Ukraine Turmoil: Ramifications of a Questionable Crisis
By Anthony Wile - March 15, 2014

When it comes to geopolitical unrest, one has to look long and hard at a variety of scenarios and ramifications to begin to discern various "truths."

Such events are manmade, of course, and in the "era of the Internet," we can often see a kind of directed history at work. Such analysis helps us understand the world around us and its monetary evolution.

One begins with the cynical but unfortunately realistic perspective that the Ukraine turmoil was "an extension of diplomacy by other means" – and those means included destabilizing Ukraine's previous government in order to create the current situation.

It is surely the Anglosphere – especially the US and Britain – that were at least in part behind the destabilization. This was confirmed by a leaked phone call made by US Assistant Secretary of State Victoria Nuland.

A PressTV article reported: "… Victoria Nuland, the US Assistant Secretary of State … was caught using obscene language in a phone call about the European Union and the political affairs of Ukraine. … In her leaked private conversation with the US ambassador to Kiev, the American female diplomat is heard laying down in imperious tones how a new government in Ukraine should be constituted."

This is not all. In a speech given in December 2013 at the National Press Club, Nuland revealed that the US had aimed US$5 billion at Ukraine in order to build its "democratic skills and institutions. … Today, there are senior officials in the Ukrainian government, in the business community as well as in the opposition civil society and the religious community who believe in this democratic and European future for their country and they've been working hard to move their country and their president in the right direction," she is quoted as saying.

Such goals presumably include joining NATO and perhaps the EU, both moves that would seriously destabilize relations between Russia and Europe.

The Ukraine crisis has other ramifications as well, many of them predictably economic. We're all aware of regulatory changes contributing to the run-up in US marts. But then in short order came a sudden, suspicious run-up in the price of the dollar relative to gold and an unforeseen implosion in "developing county" financing.

These developments had the net effect of driving even further investment toward US marts, as one by one other investment opportunities weakened or fell by the wayside.

It is very possible that a ratcheting up in tension regarding Ukraine and Crimea will further increase the attractiveness of the US as a safe haven – and thus the "Wall Street Party" we've been reporting on.


A recent article posted at Carnegie Europe – "How Can Europe Now Deal With Russia" – pointed out the following:

A quarter of a century after the end of the Cold War, the EU has much at stake in Russia: nearly half a trillion dollars' worth of trade according to some estimates, compared with only $40 billion for the United States. Can the EU develop a responsible strategy for dealing with Russia in these circumstances?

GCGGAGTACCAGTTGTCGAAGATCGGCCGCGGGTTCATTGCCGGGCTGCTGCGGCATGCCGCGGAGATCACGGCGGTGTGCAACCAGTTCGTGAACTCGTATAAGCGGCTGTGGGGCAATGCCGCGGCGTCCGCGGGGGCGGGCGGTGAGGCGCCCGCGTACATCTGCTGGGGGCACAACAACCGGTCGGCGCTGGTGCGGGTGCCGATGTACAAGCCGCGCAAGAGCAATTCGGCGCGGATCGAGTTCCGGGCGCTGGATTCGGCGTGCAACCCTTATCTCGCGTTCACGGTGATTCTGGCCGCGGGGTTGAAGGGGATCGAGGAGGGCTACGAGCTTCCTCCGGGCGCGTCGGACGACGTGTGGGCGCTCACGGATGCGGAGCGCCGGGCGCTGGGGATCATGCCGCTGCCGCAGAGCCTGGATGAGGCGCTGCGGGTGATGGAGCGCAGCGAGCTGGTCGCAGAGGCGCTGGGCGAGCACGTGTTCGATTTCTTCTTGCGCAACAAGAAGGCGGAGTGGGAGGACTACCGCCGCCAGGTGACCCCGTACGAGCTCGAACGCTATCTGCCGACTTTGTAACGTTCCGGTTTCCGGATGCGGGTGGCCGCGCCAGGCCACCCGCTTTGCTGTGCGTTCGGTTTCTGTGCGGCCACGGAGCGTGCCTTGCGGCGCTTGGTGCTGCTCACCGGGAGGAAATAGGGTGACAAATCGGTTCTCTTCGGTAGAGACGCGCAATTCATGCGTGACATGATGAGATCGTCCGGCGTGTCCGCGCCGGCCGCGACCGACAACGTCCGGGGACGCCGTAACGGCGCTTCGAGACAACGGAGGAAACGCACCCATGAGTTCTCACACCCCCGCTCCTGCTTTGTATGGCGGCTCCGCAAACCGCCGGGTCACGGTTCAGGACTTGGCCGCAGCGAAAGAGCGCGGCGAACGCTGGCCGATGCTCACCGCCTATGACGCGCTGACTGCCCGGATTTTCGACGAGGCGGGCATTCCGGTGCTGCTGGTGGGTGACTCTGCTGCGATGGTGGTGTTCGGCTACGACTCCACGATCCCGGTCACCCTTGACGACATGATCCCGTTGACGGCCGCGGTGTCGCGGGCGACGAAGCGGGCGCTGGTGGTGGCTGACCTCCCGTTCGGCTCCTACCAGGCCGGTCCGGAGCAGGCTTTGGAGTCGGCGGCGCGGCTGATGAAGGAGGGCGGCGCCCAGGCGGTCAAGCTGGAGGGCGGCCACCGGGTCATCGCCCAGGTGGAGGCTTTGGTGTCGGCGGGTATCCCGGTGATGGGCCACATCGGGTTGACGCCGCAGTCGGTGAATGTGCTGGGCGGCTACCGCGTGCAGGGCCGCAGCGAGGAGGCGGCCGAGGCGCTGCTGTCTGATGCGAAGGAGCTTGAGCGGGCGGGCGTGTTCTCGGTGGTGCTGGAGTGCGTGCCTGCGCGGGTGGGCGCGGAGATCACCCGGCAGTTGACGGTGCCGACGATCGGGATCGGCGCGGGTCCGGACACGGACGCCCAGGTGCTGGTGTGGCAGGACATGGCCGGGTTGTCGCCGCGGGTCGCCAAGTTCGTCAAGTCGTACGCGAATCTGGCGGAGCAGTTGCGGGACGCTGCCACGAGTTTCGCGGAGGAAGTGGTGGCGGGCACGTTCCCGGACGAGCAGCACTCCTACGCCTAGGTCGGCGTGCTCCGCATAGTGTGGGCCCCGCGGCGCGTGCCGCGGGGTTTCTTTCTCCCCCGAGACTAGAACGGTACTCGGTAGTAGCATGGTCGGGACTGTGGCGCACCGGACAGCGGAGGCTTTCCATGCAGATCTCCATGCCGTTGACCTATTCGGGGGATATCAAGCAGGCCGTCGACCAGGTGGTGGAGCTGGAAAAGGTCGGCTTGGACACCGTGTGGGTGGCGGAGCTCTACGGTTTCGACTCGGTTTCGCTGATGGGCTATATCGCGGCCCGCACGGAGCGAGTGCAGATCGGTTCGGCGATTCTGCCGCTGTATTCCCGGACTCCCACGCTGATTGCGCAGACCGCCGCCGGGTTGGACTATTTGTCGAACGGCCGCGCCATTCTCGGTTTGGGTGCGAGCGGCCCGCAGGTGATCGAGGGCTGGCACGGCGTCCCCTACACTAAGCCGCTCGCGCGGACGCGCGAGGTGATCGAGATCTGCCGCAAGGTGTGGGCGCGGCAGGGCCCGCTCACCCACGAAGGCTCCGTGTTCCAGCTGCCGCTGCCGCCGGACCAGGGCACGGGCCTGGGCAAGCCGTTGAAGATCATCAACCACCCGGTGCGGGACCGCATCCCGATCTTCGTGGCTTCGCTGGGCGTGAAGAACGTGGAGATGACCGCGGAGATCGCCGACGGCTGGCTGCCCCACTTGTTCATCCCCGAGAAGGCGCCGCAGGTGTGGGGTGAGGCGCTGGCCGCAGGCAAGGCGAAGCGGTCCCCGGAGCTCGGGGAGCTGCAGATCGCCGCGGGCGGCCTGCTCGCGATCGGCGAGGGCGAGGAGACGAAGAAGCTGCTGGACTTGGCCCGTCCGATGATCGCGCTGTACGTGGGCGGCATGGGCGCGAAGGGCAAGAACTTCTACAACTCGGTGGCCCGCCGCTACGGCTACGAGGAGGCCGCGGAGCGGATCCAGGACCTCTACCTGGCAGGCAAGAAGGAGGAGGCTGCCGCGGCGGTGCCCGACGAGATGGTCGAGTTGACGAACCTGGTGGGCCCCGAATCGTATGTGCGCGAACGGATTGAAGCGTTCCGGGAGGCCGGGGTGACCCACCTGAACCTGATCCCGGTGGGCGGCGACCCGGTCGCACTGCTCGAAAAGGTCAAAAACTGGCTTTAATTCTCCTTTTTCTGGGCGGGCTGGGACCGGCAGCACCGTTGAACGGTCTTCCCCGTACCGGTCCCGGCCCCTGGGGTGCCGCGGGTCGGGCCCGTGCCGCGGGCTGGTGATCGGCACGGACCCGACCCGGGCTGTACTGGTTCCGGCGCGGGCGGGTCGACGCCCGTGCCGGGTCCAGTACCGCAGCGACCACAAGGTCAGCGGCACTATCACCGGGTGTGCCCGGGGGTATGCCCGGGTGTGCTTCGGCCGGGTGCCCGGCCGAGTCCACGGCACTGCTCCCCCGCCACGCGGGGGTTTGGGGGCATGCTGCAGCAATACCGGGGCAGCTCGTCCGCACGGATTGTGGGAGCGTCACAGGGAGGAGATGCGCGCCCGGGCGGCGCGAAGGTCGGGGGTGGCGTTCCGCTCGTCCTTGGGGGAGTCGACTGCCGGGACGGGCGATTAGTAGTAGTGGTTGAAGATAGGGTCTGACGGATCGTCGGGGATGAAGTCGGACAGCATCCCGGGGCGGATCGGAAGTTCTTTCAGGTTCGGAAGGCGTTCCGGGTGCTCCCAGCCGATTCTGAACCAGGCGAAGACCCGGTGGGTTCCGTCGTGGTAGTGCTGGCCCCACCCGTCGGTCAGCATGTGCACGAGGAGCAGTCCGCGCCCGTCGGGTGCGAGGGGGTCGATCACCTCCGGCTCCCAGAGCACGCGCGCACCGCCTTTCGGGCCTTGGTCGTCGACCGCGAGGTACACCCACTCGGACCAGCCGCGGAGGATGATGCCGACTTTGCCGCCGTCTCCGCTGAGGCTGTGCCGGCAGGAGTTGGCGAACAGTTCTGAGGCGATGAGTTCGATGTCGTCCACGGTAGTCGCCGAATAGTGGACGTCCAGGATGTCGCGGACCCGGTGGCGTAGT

You see? One would tend to believe that the Ukraine crisis will unsettle Europe in a variety of sociopolitical and economics ways and contribute to the attractiveness of US marts.

There's more. Here, from the same article:

The EU should deal with Russia by standing up for its own core values, rules, and commitments. The bloc should also take this opportunity to enhance coordination among its 28 member states …

Major EU crises can also provide an important trigger for internal change. In the energy field, a 2009 gas dispute between Russia and Ukraine speeded up work on a common EU energy policy and measures to increase security of supply.

So we have yet another layer of "cause and effect" when it comes to Ukraine. Not only will it potentially destabilize Europe's economic "recovery," but it may also be used as a justification to further consolidate Europe's political system under the EU's control.

Finally, as a recent Economist article pointed out, the crisis may ultimately weaken the economic and political health of Vladimir Putin's Russia:

Russia's economic stagnation has exposed the limits of Mr Putin's political and economic model, which relied on rising oil revenues and allowed him to buy the support of the elite and the acquiescence of the population at large. Real disposable incomes, which rose by 12% in 2007, on the eve of the war with Georgia, are forecast to rise by 3% this year. The Kremlin faced a choice between political liberalisation and mobilisation of the country by the means of war and repression. Mr Putin has chosen the latter …

Russian sabre-rattling has given Mr Putin's ratings a short-term boost, it is unlikely to arrest the growing discontent with his policies for long. As Andrei Zorin at Oxford University notes, the militaristic euphoria was even stronger 100 years ago when the tsar dragged Russia into the first world war. Two years later, that enthusiasm had vanished and the Russian empire started to crumble.

Obviously, we'll all be living with the results of the Ukraine crisis for years to come. But perhaps Ukraine's completely unnecessary destabilization will contribute to a growing repugnance in Western society with this sort of "Great Game." I think that is a good possibility and one that is already taking place.

That would be yet another ramification. It can't happen soon enough.

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